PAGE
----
SSD Drives Compatible With Apple ComputersLast Updated: April 7th, 2018
Shopping for the best internal or external Mac SSD drive option? 2018 is proving to be the best year ever for the PC and Mac DIY SSD drive upgrade market. The latest generation of PCIe and SATA III interface Solid-State drives are delivering fantastic Read AND Write performance on MacOS thanks to the latest generation of SSD controller chipsets.
Apple now offers either bundled SSD drives in the MacBook Air and Retina Display models - or as Build-To-Order options for other Mac desktop models, as well as Fusion SSD options in the Mac mini, iMac desktop line. For those with a dying Mac hard drive or looking for the single best performance upgrade: SSD capacities are up and prices have collapsed to well below $0.25 cents per Gigabye. It's a great opportunity to upgrade to ultra-fast SSD performance in your aging Mac computer.
Best SSD's For MacAs solid-state performance rapidly evolves, flash memory disks easily outpace even the highest performing mechanical spinning platter drives. Recent SSD costs per gigabyte has fallen rapidly towards $0.20 cents per Gigabyte. For many, a 256GB SSD drive is a very affordable upgrade or replacement for a dead Apple hard drive. The transition to 6GBps SATA III allowed Read & Write speeds to make a huge leap. Even if you have an older Mac, backwards compatibility with legacy SATA II and I controllers assures the SSD will perform the best it can, no matter what speed of SATA controller your Mac has.
Apple is currently using PCIe SSD modules on their logic boards, making it the best near and long-term choice for maximum performance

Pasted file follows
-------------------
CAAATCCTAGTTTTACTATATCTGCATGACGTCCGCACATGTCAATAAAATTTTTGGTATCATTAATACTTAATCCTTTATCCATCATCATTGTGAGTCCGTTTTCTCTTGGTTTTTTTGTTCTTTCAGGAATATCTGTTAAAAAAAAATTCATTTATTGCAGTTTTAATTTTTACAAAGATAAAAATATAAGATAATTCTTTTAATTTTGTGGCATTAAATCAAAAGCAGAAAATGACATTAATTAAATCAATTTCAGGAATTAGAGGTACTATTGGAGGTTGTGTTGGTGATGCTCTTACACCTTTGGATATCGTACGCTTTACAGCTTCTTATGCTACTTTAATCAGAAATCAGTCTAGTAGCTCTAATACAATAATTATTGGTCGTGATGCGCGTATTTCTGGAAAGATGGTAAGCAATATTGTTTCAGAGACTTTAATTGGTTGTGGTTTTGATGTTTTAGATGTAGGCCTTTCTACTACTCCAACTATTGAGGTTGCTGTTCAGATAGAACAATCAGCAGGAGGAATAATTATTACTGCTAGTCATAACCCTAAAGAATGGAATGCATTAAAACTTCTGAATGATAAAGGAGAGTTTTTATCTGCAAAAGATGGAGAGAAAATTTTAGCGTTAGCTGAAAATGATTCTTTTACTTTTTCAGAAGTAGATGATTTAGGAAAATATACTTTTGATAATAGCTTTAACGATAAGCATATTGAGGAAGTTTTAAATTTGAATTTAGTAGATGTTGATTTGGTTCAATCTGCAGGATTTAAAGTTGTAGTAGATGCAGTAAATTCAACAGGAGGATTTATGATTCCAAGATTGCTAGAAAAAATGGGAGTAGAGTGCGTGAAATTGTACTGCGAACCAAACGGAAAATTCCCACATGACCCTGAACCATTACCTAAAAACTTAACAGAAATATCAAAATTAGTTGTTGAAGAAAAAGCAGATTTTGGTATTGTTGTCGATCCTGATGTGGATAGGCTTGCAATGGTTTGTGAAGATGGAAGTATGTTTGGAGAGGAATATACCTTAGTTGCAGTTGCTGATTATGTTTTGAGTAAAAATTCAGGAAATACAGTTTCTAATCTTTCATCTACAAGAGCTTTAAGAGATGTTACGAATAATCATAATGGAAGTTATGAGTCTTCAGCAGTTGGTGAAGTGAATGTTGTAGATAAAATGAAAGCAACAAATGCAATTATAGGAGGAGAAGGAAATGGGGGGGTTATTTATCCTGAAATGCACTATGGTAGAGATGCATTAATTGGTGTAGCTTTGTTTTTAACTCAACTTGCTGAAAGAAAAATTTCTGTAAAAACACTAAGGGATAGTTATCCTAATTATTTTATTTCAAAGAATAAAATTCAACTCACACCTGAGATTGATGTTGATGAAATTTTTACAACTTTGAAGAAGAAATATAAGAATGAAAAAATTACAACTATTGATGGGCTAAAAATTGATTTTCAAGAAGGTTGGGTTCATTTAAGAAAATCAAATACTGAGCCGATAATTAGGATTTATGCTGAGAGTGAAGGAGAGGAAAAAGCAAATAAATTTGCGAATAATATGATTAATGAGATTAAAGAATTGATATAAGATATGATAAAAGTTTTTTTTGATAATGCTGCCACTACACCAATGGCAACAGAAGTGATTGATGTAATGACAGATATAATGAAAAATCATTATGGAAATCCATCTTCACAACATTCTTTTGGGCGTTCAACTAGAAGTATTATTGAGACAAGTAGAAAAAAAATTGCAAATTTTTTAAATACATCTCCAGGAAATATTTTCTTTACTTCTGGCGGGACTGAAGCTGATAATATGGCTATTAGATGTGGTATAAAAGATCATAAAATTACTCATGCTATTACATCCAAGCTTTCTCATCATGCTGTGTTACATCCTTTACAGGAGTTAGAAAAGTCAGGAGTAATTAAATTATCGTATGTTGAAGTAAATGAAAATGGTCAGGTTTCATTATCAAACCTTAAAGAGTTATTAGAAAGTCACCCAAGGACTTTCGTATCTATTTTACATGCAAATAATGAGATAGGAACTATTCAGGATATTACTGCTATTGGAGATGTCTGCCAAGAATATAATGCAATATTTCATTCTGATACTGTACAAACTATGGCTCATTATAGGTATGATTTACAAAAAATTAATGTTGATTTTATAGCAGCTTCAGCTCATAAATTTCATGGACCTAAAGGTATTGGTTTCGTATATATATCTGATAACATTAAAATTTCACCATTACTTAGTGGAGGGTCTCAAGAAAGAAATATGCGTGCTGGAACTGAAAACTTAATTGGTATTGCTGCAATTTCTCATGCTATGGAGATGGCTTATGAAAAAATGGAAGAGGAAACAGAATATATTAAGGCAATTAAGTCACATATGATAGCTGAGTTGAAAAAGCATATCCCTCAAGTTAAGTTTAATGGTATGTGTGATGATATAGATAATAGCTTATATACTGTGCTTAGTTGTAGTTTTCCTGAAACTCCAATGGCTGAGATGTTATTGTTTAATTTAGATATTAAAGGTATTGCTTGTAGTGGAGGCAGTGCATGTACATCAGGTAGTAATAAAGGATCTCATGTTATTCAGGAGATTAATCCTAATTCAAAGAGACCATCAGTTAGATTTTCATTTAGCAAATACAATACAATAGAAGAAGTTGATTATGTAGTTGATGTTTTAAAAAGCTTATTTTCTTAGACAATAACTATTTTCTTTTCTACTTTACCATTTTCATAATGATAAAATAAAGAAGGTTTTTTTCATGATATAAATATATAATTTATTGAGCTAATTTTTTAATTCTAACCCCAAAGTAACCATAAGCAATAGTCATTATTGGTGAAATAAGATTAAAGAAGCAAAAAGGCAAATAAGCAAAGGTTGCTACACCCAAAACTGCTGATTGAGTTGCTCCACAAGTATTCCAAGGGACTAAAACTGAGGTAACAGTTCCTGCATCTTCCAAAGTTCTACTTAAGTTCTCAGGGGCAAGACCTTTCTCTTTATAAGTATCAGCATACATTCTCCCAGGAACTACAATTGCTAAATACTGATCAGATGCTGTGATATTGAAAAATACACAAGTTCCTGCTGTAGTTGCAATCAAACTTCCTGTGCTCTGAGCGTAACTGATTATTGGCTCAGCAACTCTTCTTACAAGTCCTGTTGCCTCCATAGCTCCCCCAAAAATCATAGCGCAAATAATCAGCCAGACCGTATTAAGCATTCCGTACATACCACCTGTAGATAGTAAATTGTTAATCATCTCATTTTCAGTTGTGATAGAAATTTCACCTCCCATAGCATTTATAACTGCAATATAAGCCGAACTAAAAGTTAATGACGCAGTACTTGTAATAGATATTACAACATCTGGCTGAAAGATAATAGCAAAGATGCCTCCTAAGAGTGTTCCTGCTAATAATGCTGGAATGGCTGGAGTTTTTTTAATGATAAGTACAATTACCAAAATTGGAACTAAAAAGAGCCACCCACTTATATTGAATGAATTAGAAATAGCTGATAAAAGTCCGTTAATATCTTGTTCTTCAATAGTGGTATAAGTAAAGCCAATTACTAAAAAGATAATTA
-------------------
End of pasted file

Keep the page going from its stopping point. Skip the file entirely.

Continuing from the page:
MacBook, iMac, Mac Mini SSDMac models in the late 2000's on consumer systems like the Mini and White MacBooks had a slower SATA I or II speed interface. More recentl or Pro models ship with SATA III speed interfaces. Although older SATA I & II interface Apple computer models can't really take full advantage of a truly modern high-speed SATA III spec, backward compatibility assures any current SATA III SSD in 2018 will perform the best it can.
So, while you may not need a bleeding-edge drive, it's still best to think LONG TERM about getting the best performance possible while keeping an eye towards the prospect of repurposing your solid-state drive for a faster Mac a year or three down the road. Extremely high performing solid-state drives with a SandForce or Indilinx controllers and large on-disk cache can meet your needs for years to come. SSD's just don't have the mechanical failure rates many of us has experienced with conventional spinning-platter hard drives.